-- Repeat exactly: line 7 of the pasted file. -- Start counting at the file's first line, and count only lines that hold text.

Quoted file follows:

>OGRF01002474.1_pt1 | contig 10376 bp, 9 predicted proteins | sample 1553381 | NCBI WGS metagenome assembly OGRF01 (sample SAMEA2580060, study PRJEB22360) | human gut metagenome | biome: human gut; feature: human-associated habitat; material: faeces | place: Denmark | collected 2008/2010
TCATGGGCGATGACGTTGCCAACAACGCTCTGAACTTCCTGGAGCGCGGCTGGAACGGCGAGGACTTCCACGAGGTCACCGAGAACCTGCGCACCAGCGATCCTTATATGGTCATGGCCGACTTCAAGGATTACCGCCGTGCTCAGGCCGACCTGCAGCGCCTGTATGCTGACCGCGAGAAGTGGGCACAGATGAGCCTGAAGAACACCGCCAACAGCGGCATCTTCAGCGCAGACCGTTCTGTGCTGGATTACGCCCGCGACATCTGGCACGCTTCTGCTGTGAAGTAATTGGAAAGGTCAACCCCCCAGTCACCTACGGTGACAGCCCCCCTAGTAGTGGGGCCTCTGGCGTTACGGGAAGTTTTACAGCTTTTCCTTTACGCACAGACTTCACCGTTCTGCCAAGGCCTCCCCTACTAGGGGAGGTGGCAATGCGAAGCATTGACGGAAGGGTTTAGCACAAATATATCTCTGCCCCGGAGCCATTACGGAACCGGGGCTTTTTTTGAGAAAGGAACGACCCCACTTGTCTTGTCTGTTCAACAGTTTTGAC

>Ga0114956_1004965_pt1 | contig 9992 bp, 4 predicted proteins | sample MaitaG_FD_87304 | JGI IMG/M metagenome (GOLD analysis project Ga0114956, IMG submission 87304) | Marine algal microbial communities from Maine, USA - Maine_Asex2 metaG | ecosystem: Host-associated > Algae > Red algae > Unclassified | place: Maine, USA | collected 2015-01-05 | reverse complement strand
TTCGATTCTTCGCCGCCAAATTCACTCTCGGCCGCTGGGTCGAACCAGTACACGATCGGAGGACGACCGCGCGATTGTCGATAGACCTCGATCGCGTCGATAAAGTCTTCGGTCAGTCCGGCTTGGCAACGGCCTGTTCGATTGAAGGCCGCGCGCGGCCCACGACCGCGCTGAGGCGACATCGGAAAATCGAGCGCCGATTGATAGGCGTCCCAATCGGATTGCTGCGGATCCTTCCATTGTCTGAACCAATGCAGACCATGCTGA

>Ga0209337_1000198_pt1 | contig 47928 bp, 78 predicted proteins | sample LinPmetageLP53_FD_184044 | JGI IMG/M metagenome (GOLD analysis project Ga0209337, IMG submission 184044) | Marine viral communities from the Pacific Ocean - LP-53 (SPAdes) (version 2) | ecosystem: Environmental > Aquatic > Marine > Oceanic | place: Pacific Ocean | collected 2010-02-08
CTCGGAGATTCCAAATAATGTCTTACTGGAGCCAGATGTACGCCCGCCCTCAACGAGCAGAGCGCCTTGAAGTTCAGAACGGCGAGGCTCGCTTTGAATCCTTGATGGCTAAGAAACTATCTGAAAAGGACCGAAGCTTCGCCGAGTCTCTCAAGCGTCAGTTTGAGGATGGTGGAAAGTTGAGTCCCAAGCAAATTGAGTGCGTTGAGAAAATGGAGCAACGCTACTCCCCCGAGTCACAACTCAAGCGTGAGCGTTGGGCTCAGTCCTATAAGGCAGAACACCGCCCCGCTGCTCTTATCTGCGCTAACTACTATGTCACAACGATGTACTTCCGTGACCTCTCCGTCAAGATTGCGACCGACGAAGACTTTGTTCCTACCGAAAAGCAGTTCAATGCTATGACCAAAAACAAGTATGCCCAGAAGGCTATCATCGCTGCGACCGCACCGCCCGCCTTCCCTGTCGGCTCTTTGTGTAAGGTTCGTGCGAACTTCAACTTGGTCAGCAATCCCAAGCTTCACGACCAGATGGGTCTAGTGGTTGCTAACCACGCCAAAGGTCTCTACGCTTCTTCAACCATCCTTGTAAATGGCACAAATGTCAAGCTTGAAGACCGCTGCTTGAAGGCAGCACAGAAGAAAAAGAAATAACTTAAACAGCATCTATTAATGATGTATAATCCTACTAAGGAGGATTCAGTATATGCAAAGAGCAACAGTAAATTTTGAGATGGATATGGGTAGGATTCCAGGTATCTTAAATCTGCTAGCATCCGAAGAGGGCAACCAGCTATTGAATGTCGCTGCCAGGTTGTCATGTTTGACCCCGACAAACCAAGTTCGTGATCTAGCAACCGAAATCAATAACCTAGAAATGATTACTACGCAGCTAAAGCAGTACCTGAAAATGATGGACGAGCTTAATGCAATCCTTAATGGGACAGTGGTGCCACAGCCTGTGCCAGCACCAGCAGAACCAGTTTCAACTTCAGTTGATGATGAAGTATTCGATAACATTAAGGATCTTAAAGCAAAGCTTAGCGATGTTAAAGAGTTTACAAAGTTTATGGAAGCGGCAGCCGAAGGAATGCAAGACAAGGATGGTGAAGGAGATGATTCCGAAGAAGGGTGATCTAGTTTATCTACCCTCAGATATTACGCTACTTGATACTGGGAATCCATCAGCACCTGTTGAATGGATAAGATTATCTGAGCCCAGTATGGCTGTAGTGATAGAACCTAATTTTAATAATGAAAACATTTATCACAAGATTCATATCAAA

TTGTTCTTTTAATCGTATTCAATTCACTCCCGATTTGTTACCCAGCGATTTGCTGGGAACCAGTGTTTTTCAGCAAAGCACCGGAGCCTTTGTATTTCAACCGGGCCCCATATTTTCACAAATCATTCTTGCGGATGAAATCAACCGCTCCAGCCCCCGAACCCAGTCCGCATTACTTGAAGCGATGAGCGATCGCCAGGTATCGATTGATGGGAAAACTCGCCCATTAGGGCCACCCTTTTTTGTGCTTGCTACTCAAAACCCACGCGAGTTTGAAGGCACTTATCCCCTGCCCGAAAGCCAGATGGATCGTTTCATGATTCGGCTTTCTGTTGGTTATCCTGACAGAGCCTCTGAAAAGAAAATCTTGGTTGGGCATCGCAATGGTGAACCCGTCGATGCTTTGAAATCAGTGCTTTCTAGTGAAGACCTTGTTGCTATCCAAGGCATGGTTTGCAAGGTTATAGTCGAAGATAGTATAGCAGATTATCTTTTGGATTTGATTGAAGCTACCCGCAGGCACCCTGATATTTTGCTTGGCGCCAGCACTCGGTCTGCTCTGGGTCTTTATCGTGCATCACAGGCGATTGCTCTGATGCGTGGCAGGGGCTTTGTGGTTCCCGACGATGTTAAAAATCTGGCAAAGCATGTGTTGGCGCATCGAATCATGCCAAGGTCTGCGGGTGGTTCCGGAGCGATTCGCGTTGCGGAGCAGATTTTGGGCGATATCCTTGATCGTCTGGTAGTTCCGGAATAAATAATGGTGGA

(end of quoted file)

TTGTTCTTTTAATCGTATTCAATTCACTCCCGATTTGTTACCCAGCGATTTGCTGGGAACCAGTGTTTTTCAGCAAAGCACCGGAGCCTTTGTATTTCAACCGGGCCCCATATTTTCACAAATCATTCTTGCGGATGAAATCAACCGCTCCAGCCCCCGAACCCAGTCCGCATTACTTGAAGCGATGAGCGATCGCCAGGTATCGATTGATGGGAAAACTCGCCCATTAGGGCCACCCTTTTTTGTGCTTGCTACTCAAAACCCACGCGAGTTTGAAGGCACTTATCCCCTGCCCGAAAGCCAGATGGATCGTTTCATGATTCGGCTTTCTGTTGGTTATCCTGACAGAGCCTCTGAAAAGAAAATCTTGGTTGGGCATCGCAATGGTGAACCCGTCGATGCTTTGAAATCAGTGCTTTCTAGTGAAGACCTTGTTGCTATCCAAGGCATGGTTTGCAAGGTTATAGTCGAAGATAGTATAGCAGATTATCTTTTGGATTTGATTGAAGCTACCCGCAGGCACCCTGATATTTTGCTTGGCGCCAGCACTCGGTCTGCTCTGGGTCTTTATCGTGCATCACAGGCGATTGCTCTGATGCGTGGCAGGGGCTTTGTGGTTCCCGACGATGTTAAAAATCTGGCAAAGCATGTGTTGGCGCATCGAATCATGCCAAGGTCTGCGGGTGGTTCCGGAGCGATTCGCGTTGCGGAGCAGATTTTGGGCGATATCCTTGATCGTCTGGTAGTTCCGGAATAAATAATGGTGGA